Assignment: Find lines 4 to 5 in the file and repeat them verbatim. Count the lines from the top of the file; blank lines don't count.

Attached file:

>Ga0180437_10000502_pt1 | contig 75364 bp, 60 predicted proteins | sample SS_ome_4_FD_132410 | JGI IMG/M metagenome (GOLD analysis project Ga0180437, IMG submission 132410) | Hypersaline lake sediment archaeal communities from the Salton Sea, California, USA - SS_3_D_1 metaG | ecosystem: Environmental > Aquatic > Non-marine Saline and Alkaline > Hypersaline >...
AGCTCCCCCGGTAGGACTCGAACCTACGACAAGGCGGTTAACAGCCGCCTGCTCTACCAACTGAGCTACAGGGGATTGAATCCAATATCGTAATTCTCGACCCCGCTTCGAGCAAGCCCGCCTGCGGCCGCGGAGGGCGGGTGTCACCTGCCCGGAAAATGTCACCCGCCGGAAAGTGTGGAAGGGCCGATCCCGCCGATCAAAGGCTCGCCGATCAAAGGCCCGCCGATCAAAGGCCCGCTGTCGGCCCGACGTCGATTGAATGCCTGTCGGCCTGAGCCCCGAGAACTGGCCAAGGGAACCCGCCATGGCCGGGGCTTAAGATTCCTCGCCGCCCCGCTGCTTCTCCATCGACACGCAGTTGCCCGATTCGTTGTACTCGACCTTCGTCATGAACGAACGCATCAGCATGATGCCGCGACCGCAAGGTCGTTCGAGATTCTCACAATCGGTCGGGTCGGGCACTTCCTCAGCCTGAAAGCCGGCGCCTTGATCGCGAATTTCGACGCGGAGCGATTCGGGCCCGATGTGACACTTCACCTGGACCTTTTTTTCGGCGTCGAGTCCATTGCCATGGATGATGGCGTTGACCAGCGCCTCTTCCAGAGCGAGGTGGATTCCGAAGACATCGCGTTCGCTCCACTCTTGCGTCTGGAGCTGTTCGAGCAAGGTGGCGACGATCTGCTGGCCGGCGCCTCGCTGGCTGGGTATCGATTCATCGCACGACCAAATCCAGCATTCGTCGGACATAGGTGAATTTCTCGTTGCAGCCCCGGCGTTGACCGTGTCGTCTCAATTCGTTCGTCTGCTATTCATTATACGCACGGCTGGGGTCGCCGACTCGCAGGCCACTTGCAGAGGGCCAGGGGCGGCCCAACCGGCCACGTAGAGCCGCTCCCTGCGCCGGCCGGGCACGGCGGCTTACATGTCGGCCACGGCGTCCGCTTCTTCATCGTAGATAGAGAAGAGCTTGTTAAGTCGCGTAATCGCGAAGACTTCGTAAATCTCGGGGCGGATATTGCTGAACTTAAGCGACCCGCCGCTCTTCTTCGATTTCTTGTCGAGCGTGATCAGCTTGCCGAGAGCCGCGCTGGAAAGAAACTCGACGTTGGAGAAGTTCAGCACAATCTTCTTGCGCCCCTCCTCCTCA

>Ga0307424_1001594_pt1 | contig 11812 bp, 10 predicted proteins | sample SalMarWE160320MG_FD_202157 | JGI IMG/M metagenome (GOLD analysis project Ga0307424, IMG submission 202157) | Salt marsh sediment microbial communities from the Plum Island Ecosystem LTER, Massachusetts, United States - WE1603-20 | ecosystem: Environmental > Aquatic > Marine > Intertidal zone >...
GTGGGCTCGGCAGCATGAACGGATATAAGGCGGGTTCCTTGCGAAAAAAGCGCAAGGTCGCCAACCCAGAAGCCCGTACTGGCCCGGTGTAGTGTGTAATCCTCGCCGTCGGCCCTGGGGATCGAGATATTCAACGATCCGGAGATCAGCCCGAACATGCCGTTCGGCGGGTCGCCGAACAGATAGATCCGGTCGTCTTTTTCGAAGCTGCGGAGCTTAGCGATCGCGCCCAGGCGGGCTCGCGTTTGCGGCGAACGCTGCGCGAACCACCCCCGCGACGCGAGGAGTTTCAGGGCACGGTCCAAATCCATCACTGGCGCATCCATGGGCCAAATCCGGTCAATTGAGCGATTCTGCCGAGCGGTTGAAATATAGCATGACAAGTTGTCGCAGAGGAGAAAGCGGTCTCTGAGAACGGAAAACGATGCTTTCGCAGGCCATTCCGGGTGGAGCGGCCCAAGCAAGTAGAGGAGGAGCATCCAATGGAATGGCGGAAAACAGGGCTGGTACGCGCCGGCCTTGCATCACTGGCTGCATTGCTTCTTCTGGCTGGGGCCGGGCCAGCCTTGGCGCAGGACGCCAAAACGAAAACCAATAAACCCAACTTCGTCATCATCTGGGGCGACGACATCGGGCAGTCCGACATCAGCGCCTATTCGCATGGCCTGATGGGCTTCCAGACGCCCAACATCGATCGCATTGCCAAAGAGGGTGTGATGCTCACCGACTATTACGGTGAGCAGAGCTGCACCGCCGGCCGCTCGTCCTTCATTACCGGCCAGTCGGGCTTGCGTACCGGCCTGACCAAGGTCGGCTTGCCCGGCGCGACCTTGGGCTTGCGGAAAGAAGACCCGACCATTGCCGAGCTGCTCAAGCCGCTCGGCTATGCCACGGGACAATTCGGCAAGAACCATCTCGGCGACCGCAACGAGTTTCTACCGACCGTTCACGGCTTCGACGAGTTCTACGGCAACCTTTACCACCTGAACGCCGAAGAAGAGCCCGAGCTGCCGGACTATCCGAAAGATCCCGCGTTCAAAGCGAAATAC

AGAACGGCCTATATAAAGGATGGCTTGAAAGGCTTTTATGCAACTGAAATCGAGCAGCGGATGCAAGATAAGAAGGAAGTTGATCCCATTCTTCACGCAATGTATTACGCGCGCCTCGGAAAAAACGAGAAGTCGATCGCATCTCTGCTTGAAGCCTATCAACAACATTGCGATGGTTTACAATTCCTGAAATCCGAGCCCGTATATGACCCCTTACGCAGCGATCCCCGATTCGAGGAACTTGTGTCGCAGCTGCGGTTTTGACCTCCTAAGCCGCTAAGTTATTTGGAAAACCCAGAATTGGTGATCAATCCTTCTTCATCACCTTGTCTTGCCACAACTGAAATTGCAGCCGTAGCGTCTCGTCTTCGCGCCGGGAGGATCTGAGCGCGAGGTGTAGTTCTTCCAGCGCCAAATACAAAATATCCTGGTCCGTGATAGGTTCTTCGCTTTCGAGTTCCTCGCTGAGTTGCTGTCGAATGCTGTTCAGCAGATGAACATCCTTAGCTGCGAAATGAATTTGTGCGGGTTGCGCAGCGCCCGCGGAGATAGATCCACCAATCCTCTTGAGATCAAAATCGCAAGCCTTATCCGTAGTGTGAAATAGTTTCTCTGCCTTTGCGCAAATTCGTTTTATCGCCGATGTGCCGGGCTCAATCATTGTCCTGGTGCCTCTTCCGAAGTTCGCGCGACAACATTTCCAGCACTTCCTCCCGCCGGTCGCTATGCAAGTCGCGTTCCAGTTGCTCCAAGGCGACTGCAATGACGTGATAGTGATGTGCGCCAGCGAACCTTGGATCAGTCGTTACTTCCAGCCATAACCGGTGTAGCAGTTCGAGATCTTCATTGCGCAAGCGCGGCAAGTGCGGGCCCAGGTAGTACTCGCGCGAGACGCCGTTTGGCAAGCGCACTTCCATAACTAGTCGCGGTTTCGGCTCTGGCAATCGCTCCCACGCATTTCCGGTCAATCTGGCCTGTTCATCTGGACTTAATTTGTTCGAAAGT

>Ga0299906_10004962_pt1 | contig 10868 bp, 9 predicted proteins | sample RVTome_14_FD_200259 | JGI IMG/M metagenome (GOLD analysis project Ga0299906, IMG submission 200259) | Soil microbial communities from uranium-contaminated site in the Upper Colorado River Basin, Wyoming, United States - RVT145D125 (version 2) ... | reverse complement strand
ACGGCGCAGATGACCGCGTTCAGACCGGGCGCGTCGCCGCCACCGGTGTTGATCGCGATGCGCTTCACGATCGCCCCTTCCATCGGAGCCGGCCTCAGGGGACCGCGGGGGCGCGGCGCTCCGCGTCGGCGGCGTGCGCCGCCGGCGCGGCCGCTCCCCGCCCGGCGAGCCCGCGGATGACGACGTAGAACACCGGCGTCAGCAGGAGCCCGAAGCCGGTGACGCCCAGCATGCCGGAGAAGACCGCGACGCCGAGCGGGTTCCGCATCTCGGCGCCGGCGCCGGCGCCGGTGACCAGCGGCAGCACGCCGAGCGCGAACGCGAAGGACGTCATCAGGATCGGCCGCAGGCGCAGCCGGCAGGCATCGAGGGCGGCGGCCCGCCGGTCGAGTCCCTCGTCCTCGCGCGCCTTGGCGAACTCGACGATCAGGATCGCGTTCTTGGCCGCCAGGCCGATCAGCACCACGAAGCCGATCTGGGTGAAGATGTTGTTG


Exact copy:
GTGGGCTCGGCAGCATGAACGGATATAAGGCGGGTTCCTTGCGAAAAAAGCGCAAGGTCGCCAACCCAGAAGCCCGTACTGGCCCGGTGTAGTGTGTAATCCTCGCCGTCGGCCCTGGGGATCGAGATATTCAACGATCCGGAGATCAGCCCGAACATGCCGTTCGGCGGGTCGCCGAACAGATAGATCCGGTCGTCTTTTTCGAAGCTGCGGAGCTTAGCGATCGCGCCCAGGCGGGCTCGCGTTTGCGGCGAACGCTGCGCGAACCACCCCCGCGACGCGAGGAGTTTCAGGGCACGGTCCAAATCCATCACTGGCGCATCCATGGGCCAAATCCGGTCAATTGAGCGATTCTGCCGAGCGGTTGAAATATAGCATGACAAGTTGTCGCAGAGGAGAAAGCGGTCTCTGAGAACGGAAAACGATGCTTTCGCAGGCCATTCCGGGTGGAGCGGCCCAAGCAAGTAGAGGAGGAGCATCCAATGGAATGGCGGAAAACAGGGCTGGTACGCGCCGGCCTTGCATCACTGGCTGCATTGCTTCTTCTGGCTGGGGCCGGGCCAGCCTTGGCGCAGGACGCCAAAACGAAAACCAATAAACCCAACTTCGTCATCATCTGGGGCGACGACATCGGGCAGTCCGACATCAGCGCCTATTCGCATGGCCTGATGGGCTTCCAGACGCCCAACATCGATCGCATTGCCAAAGAGGGTGTGATGCTCACCGACTATTACGGTGAGCAGAGCTGCACCGCCGGCCGCTCGTCCTTCATTACCGGCCAGTCGGGCTTGCGTACCGGCCTGACCAAGGTCGGCTTGCCCGGCGCGACCTTGGGCTTGCGGAAAGAAGACCCGACCATTGCCGAGCTGCTCAAGCCGCTCGGCTATGCCACGGGACAATTCGGCAAGAACCATCTCGGCGACCGCAACGAGTTTCTACCGACCGTTCACGGCTTCGACGAGTTCTACGGCAACCTTTACCACCTGAACGCCGAAGAAGAGCCCGAGCTGCCGGACTATCCGAAAGATCCCGCGTTCAAAGCGAAATAC

AGAACGGCCTATATAAAGGATGGCTTGAAAGGCTTTTATGCAACTGAAATCGAGCAGCGGATGCAAGATAAGAAGGAAGTTGATCCCATTCTTCACGCAATGTATTACGCGCGCCTCGGAAAAAACGAGAAGTCGATCGCATCTCTGCTTGAAGCCTATCAACAACATTGCGATGGTTTACAATTCCTGAAATCCGAGCCCGTATATGACCCCTTACGCAGCGATCCCCGATTCGAGGAACTTGTGTCGCAGCTGCGGTTTTGACCTCCTAAGCCGCTAAGTTATTTGGAAAACCCAGAATTGGTGATCAATCCTTCTTCATCACCTTGTCTTGCCACAACTGAAATTGCAGCCGTAGCGTCTCGTCTTCGCGCCGGGAGGATCTGAGCGCGAGGTGTAGTTCTTCCAGCGCCAAATACAAAATATCCTGGTCCGTGATAGGTTCTTCGCTTTCGAGTTCCTCGCTGAGTTGCTGTCGAATGCTGTTCAGCAGATGAACATCCTTAGCTGCGAAATGAATTTGTGCGGGTTGCGCAGCGCCCGCGGAGATAGATCCACCAATCCTCTTGAGATCAAAATCGCAAGCCTTATCCGTAGTGTGAAATAGTTTCTCTGCCTTTGCGCAAATTCGTTTTATCGCCGATGTGCCGGGCTCAATCATTGTCCTGGTGCCTCTTCCGAAGTTCGCGCGACAACATTTCCAGCACTTCCTCCCGCCGGTCGCTATGCAAGTCGCGTTCCAGTTGCTCCAAGGCGACTGCAATGACGTGATAGTGATGTGCGCCAGCGAACCTTGGATCAGTCGTTACTTCCAGCCATAACCGGTGTAGCAGTTCGAGATCTTCATTGCGCAAGCGCGGCAAGTGCGGGCCCAGGTAGTACTCGCGCGAGACGCCGTTTGGCAAGCGCACTTCCATAACTAGTCGCGGTTTCGGCTCTGGCAATCGCTCCCACGCATTTCCGGTCAATCTGGCCTGTTCATCTGGACTTAATTTGTTCGAAAGT